Those with spots on their back and chest sometimes found it more difficult though. Devan can’t easily reach the spots on his back but he also doesn’t want anyone to do it for him. Ollie found it easier to target spots on his face with the topical treatments, whereas this was trickier with the acne on his shoulders.

Another practical issue with topical medicines was where to store them. This was especially the case for those people who had tried lots of different treatments. Will, Ish and Deborah said they had cupboards full of topical treatments – some of which they had tried and not found effective, but they didn’t want to throw out. Tom’s friends have seen his topical treatments when visiting his house and asked questions about the products. Abbie once had a topical treatment which she had to keep in the fridge. Rachael found it annoying having to remember to take the topical treatment with you on holiday and when staying at friends.

Downsides and side effects with topical medicines

Not everyone had side effects from topical treatments, but some did. These included:

•    dry and flaking skin, making the skin feel tight or itchy
•    stinging, burning or soreness when applied
•    allergic reactions 
•    sunlight sensitivity, as for Ish and Abbie
•    stickiness on the skin, as for Deborah and Rachael
•    bleaching fabrics

One of the ways that topical treatments help fight acne is by drying up the skin. For this reason, many topical treatments cause skin dryness and irritation. Whilst this can shrink spots and make skin less greasy, having dry skin which peels and flakes can be unpleasant. This was especially a concern for people who also had eczema. Some people were shocked at how dry their skin became whilst using topical treatments. Marga couldn’t put make-up on because her skin was so dry. Deborah’s skin sometimes felt tight and itchy after using topicals.
 

Topical treatments made Ish’s skin dry, adding to his image worries.

View full profile
Age at interview: 22
Sex: Male
SHOW TEXT VERSION
PRINT TRANSCRIPT
It was embarrassing having acne, I’m guessing during that age. And then just, I don’t know, it was just really bad as you always had it in the most awkward place that you could think of, like in the middle of your forehead, or like, you know, somewhere where people can actually really notice it. So that made things worse. And just like, I don’t even know, it as just like that phase was like, you’re going to go to the doctor, you’re going to get something and if it’s something that dries your skin out you’re not only going to have face your acne problems, you’re going to have to face other problems now because your whole skin is turning red or like is drying out and you’re like, you know, you just put your hand next to it and like a bunch of dead skin just falls off.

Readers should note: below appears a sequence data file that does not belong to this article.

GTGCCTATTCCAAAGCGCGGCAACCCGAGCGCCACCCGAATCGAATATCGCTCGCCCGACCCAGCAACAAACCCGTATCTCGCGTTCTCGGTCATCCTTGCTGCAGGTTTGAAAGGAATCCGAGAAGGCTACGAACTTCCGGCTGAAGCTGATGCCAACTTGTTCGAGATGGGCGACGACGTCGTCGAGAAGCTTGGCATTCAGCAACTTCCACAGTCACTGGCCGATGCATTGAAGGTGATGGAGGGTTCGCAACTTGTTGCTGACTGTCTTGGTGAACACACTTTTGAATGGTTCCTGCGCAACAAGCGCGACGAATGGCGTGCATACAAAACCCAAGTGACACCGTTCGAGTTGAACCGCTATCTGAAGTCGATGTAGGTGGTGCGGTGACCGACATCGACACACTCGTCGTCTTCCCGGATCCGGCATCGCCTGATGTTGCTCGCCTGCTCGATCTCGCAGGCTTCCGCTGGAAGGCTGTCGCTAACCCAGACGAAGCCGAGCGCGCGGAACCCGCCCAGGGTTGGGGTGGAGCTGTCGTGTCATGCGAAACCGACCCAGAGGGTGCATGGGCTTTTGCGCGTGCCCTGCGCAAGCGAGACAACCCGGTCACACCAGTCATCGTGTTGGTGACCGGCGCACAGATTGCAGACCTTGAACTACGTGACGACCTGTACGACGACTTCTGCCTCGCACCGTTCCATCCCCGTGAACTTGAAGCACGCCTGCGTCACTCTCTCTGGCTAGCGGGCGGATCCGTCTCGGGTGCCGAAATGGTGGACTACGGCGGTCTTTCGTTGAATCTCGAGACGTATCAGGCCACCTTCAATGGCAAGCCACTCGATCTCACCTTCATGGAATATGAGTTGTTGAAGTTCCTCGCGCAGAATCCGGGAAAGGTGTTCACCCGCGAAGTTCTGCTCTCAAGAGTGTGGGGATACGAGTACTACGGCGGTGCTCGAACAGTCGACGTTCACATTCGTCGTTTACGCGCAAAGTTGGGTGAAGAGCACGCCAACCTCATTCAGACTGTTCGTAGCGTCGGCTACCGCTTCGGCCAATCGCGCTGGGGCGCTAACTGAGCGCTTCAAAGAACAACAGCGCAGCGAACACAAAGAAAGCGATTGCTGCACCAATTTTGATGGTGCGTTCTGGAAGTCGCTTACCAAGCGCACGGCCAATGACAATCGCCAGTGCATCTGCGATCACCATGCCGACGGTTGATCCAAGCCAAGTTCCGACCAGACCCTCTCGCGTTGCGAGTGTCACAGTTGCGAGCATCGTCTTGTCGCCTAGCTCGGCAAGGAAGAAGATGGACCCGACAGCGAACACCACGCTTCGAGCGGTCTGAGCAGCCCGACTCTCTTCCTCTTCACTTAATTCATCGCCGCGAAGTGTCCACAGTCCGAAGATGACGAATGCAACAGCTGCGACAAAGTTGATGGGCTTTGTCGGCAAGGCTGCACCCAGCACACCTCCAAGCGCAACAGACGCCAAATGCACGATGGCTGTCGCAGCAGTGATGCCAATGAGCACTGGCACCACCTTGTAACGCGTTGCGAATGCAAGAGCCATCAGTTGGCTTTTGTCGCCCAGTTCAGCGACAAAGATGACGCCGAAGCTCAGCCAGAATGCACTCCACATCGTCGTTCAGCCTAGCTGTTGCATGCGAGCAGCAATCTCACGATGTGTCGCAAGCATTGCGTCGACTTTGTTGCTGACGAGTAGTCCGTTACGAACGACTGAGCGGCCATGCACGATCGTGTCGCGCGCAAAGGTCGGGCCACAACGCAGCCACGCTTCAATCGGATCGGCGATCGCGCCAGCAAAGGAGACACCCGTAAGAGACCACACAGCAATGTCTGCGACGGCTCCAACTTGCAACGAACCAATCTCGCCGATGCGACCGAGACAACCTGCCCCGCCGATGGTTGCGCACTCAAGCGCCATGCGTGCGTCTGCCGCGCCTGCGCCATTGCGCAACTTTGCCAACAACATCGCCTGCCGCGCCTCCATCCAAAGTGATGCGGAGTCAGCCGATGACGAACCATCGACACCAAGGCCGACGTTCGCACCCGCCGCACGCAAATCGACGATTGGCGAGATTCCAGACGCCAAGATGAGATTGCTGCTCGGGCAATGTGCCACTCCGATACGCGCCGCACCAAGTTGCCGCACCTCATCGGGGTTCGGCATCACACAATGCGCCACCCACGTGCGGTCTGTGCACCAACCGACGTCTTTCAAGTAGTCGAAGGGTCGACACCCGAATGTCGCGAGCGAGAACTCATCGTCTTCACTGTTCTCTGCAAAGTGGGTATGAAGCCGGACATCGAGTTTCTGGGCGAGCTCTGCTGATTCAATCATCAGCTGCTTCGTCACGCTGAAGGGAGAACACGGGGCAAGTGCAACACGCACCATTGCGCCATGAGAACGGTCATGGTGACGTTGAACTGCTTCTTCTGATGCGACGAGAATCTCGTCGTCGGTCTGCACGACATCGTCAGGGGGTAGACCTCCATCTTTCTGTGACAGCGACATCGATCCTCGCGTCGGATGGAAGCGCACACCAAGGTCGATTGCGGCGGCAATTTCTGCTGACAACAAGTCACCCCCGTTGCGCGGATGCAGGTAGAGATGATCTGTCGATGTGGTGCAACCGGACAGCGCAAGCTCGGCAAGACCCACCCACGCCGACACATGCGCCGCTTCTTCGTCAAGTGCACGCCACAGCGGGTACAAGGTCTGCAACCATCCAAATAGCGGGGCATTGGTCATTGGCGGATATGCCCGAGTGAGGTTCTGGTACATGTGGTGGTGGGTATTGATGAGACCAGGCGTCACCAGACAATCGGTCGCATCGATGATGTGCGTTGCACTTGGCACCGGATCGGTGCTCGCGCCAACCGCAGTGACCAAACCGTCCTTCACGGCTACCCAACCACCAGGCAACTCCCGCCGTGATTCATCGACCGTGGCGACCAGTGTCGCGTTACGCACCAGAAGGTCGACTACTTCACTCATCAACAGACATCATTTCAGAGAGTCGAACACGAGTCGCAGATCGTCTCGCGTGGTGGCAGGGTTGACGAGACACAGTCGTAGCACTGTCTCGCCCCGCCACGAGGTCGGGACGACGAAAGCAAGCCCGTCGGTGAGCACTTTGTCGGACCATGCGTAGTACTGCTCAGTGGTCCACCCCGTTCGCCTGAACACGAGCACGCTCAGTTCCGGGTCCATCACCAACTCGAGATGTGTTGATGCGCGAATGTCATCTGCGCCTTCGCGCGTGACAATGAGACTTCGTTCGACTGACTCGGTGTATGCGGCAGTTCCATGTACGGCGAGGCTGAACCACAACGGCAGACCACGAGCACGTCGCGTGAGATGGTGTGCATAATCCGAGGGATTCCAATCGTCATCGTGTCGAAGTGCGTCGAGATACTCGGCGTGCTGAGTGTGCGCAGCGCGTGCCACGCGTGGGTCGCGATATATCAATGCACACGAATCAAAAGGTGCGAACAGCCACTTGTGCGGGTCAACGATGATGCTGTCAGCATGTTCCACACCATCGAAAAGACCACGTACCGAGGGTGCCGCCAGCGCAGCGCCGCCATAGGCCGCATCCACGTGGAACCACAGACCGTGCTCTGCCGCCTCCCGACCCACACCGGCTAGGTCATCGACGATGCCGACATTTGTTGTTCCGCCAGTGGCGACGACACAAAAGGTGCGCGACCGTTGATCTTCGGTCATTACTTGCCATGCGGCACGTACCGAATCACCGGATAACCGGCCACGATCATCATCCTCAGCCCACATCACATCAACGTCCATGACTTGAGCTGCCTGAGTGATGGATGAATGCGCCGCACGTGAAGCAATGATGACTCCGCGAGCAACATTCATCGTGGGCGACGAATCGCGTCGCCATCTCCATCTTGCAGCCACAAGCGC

Hester found some topical acne treatments were too strong to put on spots near sensitive facial features.

View full profile
Age at interview: 21
Sex: Female
Age at diagnosis: 15
SHOW TEXT VERSION
PRINT TRANSCRIPT
With the creams it was just - I think they're very aggressive. And different ones would be worse than others. So I think with a lot of the gel or the lotion, they dry my skin out really badly and I'd have like sort of cracked skin around my mouth. And obviously you couldn't really get them like near sensitive areas but if you accidentally did, and I'd have like kind of almost eczema-like sort of bits on the sensitive eye areas and around the mouth in particular. And that, and so that's not that pleasant. But then I think my doctor did eventually give me one that was a bit more moisturising. And I also learnt to use like slightly less [laugh]. I think there's always a temptation and most of it is that you use a lot of the product, when actually the recommendation is to use like a pea-sized amount and I was probably using like a handful [laughs]. So it was probably exacerbated by that.
Moisturising was seen as especially important because of the drying side effect of topical treatments. This could be difficult as some people needed to find moisturisers and lip balms which didn’t irritate their skin or make it greasy.
 

Tom wasn’t sure about the instructions for his topical cream, including about when to moisturise.

View full profile
Age at interview: 15
Sex: Male
Age at diagnosis: 15
SHOW TEXT VERSION
PRINT TRANSCRIPT
And so what about the cream that you said there was quite a lot of complicated instructions for?

Oh, that’s, there’s, that’s most of the creams that I’ve used. There’s always stuff like, so like, I don’t know, the branded ones will always be like, “Put it in your hand, rub it, a thin layer round your face, wash it off with hot water and then pat dry.” Which is really stressful. And then the other one was sort of like, “Rub it in until it disappears.” But the problem with those ones is I don’t know whether I’m supposed to moisturise before or after, or whether I’m supposed to wash my face at all before that. I probably am but like, whether I’m supposed to wash my face before or after in case it comes off. So like you kind of have to work out. So like I stopped using moisturiser when I used the one that you just rub in, because I figured that you wouldn’t like, and [sister’s name] was like, “You probably shouldn’t do both.” But then again that didn’t help because I wasn’t moisturising. So that left like dry skin and stuff. So it was kinda, it wasn’t very well explained on the back basically.

So were some of the instructions more complicated than they needed to be?

Yeah.

But also missed off stuff –

Yeah.

- that you needed to know? 

Yeah.

Okay.

It would be nice if they were like, “Put it on your face, wash it off, apply moisturiser afterwards.” Because then at least it’s just all there and then you know what you need to do and you don’t have to worry about, “Should I be doing this? Should I be doing that?” Which is quite annoying. Because it’s already stressful enough having spots without having to worry about what sort of treatment you have to do and how you have to do the treatment.